The Gujarat Authority for Advance Rulings (AAR) has directed that any interest or income earned on the Public Provident Fund (PPF), savings bank account, and extended deposits/advances shall be included while computing the aggregate turnover under GST. The recent ruling could potentially put individuals into jeopardy with no clear distinction between personal and business purpose outlined by the authorities.
The ruling comes after an individual, Shree Sawai Manoharlal Rathi, who is not engaged in any business applied to AAR’s Gujarat bench. He asked whether interest earned from the savings bank, PPF, and loans and family advances will be considered for calculating the threshold limit of Rs 20 lakh for registration under GST legislation.
He had disclosed in the application that his total receipts in the financial year 2018-19 were about Rs 20.12 lakh, where Rs 9.84 lakh accounted for rent receipt, while the rest were interest on the bank, PPF deposits, and personal loans extended to friends/family.
The Gujarat AAR asserted that the applicant must consider both taxable and exempt supplies for arriving at the aggregate turnover. In this case, the taxable supply is the rental income from immovable property (other than residential), and the exempt supply is the interest earned by way of deposits, loans, or advances. In turn, it will determine the threshold limit to obtain registration under the GST Act.
Once the GST registration is obtained, GST must be paid on the taxable supplies which are explicitly not exempt under the act, irrespective of its value. The ruling could impact those who do not earn business income since they also might be forced to seek GST registration, including homemakers, retired persons, and freelancers.
There are two arms to reckon the levy of GST, i.e. supplies made for consideration and in the course of carrying out a business.
The CGST Act defined the term ‘aggregate turnover’ as a cumulative value of the following:
- All taxable supplies
- All exempt supplies
- Exports of goods and services or both
- Inter-state supplies
But it would exclude the following from the items listed above:
- Inward supplies taxed on a reverse charge basis
- Tax portion, such as CGST, SGST/UTGST, IGST, and the Cess
All GSTINs registered under a particular PAN must be considered for computing aggregate turnover to check for the requirement of GST registration. The ‘exempt supplies’ cover goods/services charged with nil GST rate; and non-GST supplies, such as alcohol and petrol, and supplies that are specifically and wholly exempted under the GST Act.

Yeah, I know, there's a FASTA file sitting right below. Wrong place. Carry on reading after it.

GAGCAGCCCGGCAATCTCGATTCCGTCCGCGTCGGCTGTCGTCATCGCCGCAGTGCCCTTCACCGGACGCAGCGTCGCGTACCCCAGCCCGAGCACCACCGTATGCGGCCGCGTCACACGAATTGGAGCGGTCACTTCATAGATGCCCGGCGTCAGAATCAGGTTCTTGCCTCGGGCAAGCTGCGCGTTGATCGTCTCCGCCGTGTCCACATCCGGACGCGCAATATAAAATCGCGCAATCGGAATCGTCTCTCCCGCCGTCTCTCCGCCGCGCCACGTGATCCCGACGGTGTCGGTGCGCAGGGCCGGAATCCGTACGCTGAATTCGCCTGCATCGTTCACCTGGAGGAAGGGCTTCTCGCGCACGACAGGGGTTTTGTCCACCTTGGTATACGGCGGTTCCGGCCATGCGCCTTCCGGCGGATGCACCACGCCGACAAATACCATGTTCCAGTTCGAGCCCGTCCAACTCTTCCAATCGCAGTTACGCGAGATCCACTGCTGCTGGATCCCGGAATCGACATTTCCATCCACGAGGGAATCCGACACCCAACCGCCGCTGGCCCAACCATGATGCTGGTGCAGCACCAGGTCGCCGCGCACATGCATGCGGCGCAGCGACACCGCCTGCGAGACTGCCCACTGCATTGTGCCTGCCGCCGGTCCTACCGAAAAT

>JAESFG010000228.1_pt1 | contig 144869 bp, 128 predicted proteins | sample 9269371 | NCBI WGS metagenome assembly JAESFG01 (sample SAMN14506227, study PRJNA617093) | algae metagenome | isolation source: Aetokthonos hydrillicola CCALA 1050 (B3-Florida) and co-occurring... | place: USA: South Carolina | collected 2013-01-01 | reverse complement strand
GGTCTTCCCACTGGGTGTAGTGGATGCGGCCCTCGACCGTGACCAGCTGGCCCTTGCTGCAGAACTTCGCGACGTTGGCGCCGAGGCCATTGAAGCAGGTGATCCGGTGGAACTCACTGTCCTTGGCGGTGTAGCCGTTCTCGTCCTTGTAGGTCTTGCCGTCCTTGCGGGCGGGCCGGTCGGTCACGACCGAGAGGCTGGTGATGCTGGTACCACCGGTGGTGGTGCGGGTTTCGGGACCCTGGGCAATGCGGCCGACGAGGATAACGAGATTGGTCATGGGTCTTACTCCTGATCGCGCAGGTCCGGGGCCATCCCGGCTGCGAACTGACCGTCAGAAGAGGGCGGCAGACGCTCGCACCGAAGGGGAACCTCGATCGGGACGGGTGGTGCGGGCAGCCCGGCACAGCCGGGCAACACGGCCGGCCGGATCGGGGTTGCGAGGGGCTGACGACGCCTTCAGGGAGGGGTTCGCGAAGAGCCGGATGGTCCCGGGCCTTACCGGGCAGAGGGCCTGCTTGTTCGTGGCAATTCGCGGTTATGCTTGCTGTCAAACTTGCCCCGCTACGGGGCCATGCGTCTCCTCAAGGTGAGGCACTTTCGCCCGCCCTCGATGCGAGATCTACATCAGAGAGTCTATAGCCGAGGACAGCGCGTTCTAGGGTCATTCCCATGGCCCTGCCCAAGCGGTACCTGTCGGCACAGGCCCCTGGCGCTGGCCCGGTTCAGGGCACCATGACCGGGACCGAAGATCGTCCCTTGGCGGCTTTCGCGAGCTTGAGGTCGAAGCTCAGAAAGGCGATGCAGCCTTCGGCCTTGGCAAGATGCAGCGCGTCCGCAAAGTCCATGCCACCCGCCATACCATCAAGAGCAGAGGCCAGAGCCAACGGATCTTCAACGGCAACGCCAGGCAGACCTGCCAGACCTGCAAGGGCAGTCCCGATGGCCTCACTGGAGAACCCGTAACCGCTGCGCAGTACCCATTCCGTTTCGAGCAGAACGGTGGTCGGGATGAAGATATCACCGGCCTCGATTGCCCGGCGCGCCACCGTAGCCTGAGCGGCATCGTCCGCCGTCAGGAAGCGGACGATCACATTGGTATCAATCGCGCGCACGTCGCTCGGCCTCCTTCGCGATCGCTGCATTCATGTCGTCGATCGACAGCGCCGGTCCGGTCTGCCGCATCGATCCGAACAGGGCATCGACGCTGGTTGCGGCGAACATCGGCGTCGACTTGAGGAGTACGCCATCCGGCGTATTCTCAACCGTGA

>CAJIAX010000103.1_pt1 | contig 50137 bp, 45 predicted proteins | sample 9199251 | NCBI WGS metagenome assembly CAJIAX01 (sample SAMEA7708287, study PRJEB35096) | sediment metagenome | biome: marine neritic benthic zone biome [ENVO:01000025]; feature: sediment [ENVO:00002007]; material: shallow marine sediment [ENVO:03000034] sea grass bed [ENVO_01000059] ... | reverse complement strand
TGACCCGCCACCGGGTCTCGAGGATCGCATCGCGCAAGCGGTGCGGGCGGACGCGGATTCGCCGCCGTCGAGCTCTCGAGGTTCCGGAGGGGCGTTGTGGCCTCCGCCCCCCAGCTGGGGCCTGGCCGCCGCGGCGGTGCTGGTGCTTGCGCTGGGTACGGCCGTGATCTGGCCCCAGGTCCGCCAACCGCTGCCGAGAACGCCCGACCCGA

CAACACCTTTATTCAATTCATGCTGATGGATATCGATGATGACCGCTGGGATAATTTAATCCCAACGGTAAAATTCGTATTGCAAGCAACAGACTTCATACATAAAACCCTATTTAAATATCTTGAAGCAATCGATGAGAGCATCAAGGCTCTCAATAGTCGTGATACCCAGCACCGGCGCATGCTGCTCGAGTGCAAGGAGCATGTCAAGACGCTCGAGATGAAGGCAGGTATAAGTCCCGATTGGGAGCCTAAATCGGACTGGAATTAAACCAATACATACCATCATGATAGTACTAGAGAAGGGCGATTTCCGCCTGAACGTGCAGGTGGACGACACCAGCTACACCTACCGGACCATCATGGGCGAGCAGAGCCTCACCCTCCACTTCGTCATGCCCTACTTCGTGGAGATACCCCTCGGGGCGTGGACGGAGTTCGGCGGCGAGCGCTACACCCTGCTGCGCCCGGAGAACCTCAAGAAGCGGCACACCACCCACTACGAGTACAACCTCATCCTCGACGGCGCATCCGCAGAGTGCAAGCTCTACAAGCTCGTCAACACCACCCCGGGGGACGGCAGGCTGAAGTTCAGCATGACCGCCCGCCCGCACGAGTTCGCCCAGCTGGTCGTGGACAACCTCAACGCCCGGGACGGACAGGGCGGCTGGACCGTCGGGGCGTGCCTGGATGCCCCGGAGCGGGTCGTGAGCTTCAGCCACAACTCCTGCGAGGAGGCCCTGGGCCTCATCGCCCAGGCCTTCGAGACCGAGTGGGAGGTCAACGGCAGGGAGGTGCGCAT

Interest income by way of giving out deposits, loans, and advances are specifically exempt income, and hence no GST needs to be paid on this portion of income. Yet, it forms part of the aggregate turnover to obtain GST registration.
Accordingly, if such total income (taxable plus exempt) exceeds the threshold limit of Rs 20 lakh (Rs 10 lakh for special category states), GST registration needs to be obtained and GST must be paid on the portion of taxable supplies.
While the advance rulings apply to only those who seek it, these highlight important takeaways and interpretations of the law for other individuals and taxpayers facing similar problems and also guide the tax professionals in advising their clients.
It is noteworthy to mention that earlier CBIC had issued a ‘removal of difficulty’ order for composition scheme under Section 10 of the CGST Act on the same subject. As per the ROD order no. 1/2019 dated 1st February 2020, interest or dividend earned by way of extending deposits, loans, or advances may not be considered for arriving at the aggregate turnover while finding out the eligibility under this scheme.
A similar clarification from the CBIC on this matter, for taxpayers not opting for composition scheme, should put the record straight.
For any clarifications/feedback on the topic, please contact the writer at firstname.lastname@example.org.
Annapoorna, popularly known as Anna, is an aspiring Chartered Accountant with a flair for GST. She spends most of her day Singing hymns to the tune of jee-es-tee! Well, not most of her day, just now and then.